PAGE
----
•         Thorncliffe Neighbourhood Office (TNO)

•         YMCA Newcomer Information Centre (YMCA-NIC)

 

CIC Logo

 

For more music from around the world, the Toronto Public Library has much to offer online.  

 

Naxos


Naxos Music Library, which is available from your home computer, offers a large selection of world music. All you need is a library card!  Below is a small sample of the music you can find in Naxos.

Folk Songs and Soundscapes from NepalAcoustic Africa   Impressions of Corsica 100 Beats Asian

 
  hoopla
Hoopla also offers a wide range of digital international music that you can borrow with your library card. The titles below give you an idea of the variety of music that is available.

Music Without Frontiers
 
Bhagavad Gita
 
Didgeridoo Magic
 
As Melhores do Marco Brasil
 

 

Happy LSP Week and hope to see you at one of our LSP Week events!

 

 

German at your Library!

October 3, 2015 | Chantel | Comments (0)

Deutsch anyone? If you read or speak German, then this is the place for you!  There are four branches with German collections for you to find your next great read! Visit Toronto Reference Library, North York Central Library, Don Mills and Runnymede for a selection of adult and children's materials. Take a moment to explore some of the magazines, music CDs and feature DVDs listed on our website.

If you can’t visit one of these four locations, you can also order your books, DVDs or CDs from the four branches and have it delivered to your home branch by placing a hold from our website. You can do this by using the global search function to search  for your favourite title on our homepage or browse through the collection by using the Advanced Search (remember to check off "German" in the language category!). In the meantime, check out this list of titles suitable for both children and adults! I've also highlighted a few books below that may be of interest!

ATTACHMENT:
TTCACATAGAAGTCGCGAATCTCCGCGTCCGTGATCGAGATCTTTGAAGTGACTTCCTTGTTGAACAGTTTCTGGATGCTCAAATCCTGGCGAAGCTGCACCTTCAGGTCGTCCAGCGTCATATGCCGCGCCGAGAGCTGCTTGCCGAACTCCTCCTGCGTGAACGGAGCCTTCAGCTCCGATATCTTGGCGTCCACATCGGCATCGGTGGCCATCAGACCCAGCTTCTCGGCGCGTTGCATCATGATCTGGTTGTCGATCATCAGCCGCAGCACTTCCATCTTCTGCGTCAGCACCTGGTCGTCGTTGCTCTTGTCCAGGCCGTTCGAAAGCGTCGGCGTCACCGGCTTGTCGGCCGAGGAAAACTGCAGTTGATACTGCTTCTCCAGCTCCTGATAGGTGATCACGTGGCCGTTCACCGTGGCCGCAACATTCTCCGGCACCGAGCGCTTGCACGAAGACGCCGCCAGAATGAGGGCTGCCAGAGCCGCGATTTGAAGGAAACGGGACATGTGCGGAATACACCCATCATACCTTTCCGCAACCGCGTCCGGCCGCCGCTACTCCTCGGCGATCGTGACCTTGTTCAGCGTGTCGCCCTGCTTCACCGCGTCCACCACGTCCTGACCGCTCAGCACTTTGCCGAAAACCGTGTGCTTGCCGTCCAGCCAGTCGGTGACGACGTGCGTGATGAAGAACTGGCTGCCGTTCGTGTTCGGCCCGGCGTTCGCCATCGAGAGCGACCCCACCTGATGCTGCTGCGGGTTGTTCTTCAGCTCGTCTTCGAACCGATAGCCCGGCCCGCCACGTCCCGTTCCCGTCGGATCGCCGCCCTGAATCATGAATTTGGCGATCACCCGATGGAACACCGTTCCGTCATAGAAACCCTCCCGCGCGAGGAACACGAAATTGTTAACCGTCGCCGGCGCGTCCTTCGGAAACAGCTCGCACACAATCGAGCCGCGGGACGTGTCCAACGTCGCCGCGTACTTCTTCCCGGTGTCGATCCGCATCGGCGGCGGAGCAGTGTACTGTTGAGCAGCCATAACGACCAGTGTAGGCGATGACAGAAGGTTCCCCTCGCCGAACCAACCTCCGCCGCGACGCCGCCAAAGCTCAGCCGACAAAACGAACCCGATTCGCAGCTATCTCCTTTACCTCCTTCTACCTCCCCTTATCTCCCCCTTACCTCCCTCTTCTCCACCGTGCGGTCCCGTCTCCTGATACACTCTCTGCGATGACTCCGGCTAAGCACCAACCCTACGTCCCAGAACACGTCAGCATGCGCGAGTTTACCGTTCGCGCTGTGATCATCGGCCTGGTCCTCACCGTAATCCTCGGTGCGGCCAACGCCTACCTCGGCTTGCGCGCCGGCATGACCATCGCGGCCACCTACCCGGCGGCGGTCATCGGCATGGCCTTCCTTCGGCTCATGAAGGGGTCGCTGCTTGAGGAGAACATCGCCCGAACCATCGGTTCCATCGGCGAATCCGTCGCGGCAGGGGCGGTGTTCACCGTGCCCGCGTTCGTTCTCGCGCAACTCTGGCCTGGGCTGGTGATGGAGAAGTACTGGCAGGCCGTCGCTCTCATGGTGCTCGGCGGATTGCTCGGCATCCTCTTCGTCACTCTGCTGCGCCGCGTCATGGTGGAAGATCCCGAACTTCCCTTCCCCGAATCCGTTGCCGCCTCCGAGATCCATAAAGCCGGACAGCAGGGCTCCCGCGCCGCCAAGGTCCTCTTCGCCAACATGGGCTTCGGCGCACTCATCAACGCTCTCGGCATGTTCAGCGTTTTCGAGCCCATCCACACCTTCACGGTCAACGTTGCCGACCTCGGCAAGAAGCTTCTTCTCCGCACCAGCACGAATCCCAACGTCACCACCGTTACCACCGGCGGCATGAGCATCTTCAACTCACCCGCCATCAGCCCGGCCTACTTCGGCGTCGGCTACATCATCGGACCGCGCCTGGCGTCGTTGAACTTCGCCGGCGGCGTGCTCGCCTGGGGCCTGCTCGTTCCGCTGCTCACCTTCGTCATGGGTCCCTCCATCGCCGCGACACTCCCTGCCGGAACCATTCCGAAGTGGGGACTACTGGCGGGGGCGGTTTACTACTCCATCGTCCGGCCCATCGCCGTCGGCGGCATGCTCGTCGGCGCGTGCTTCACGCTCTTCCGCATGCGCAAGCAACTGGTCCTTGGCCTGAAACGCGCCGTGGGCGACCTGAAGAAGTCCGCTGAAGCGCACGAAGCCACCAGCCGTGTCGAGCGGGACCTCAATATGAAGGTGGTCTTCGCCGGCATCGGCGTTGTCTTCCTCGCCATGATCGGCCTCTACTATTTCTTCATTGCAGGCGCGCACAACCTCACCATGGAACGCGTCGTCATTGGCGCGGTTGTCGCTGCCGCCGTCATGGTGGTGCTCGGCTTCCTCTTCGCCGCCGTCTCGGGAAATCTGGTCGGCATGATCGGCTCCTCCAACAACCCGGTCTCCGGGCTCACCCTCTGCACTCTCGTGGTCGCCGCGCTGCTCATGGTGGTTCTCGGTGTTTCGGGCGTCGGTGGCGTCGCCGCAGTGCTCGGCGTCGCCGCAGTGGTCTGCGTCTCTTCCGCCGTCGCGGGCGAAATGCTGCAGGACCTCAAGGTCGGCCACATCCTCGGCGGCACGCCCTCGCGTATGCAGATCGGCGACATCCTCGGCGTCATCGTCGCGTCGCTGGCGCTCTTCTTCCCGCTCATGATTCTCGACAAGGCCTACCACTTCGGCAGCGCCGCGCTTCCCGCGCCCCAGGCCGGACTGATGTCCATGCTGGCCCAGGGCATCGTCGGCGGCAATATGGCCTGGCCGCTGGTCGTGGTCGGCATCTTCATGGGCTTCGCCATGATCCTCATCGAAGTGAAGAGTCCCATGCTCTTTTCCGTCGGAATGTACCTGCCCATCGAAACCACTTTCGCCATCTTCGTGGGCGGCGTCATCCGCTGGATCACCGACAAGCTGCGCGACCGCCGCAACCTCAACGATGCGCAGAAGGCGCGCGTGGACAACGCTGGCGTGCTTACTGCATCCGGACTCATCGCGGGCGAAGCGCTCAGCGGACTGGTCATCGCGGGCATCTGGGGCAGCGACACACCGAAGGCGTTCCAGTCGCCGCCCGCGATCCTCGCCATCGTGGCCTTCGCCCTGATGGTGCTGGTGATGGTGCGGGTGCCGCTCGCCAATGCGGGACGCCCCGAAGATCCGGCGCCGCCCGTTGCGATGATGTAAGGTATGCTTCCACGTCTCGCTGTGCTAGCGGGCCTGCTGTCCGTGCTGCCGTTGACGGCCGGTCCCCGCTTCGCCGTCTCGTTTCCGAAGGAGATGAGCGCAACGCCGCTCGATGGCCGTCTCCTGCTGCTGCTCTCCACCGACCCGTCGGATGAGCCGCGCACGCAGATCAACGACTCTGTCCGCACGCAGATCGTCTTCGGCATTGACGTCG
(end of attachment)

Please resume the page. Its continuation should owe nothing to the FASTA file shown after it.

Adult fiction and non-fiction books

Aufbruch - Ulla Hahn Ein Morderischer Sommer - Joy Fielding Ware ich du wurde ich mich lieben - Horst Evers
Adolf Krischanitz Vegan for Fit - Attila Hildmann Wir Erben - Julia Friedrichs

Children's Books

Mrs Marlowes Mause - Frank Asch Rosi in der geisterbahn - Philip Waechter Simpel - Marie-Aude Murail


Online Materials

OverDrive logoIf you don't want to leave the comfort of your home to borrow a book or movie, why not try an eBook or watch a movie online? With your library card, Hoopla logoyou can access a variety of free materials online straight from the library’s website! Try out Hoopla to stream movies and eAudiobooks and OverDrive for eBooks!

North Face film Breathing film Facebook - marketing fur einstelger - Jonny Jelinek


Learn German!

Mango logoFor those of you who would like to learn German, it has never been easier! You can even learn on the go with Mango, a free online language learning tool where you can track your progress. Alternatively, you can also watch instructional DVDs or listen to eAudiobooks online.

Happy Reading!

Book Launch for First Multilingual Book for Children in Canada

September 25, 2015 | Suzanne | Comments (8)

The library’s multilingual collections for children are a wonderful resource for educators, parents and families seeking to read books from their culture or from cultures around the world. 

Looking for a book from your home language? Dual language books in English and another language are a great way to celebrate your home language or learn a new language. Here are a few from our catalogue:

   Grandmas Saturday Soup    The Little Red Hen and the grains of wheat    My Daddy Is a Giant    The Wibbly Wobbly Tooth

Next Saturday, October 4th, At One Press will launch the first ever multilingual book for children in Canada; The Best of All Worlds: Seven Multilingual Stories for Kids.  

The Best of All Worlds is a collection of seven multilingual stories written by Canadians for Canadians.  The stories in this collection are written in Arabic, Farsi, Italian, Japanese, Portuguese, Russian and Spanish. Each one was then translated into English and French, accompanied by wonderful illustrations.

Join us for the book launch of The Best of All Worlds, the first multilingual book for children in Canada on Sunday October 4th, 2015 at the Agincourt Branch. There will be a multilingual storytime, author signings, and more!

Still want more?  KidsSpace has a great selection of stories to read or listen to in many different languages. Hear-a-Story has stories you can listen to in English and ten other languages.  Read-a-Story gives you access to the International Children’s Digital Library which has over 4,600 children's eBooks in 61 different languages!  We even have a collection of Multicultural Rhymes from many different cultures.

You can also search the library catalogue to find materials in your language or visit past blog posts on collections in other languages:  Arabic at Your library; Italian Collections; Korean Collections; Your Library in Russian; Our Top Spanish Resources; Tagalog at Your Library and Tamil at Your Library. 

Happy Birthday, TIFF! A Film Watcher's Guide to Multicultural Films at Your Library

September 16, 2015 | Iana | Comments (0)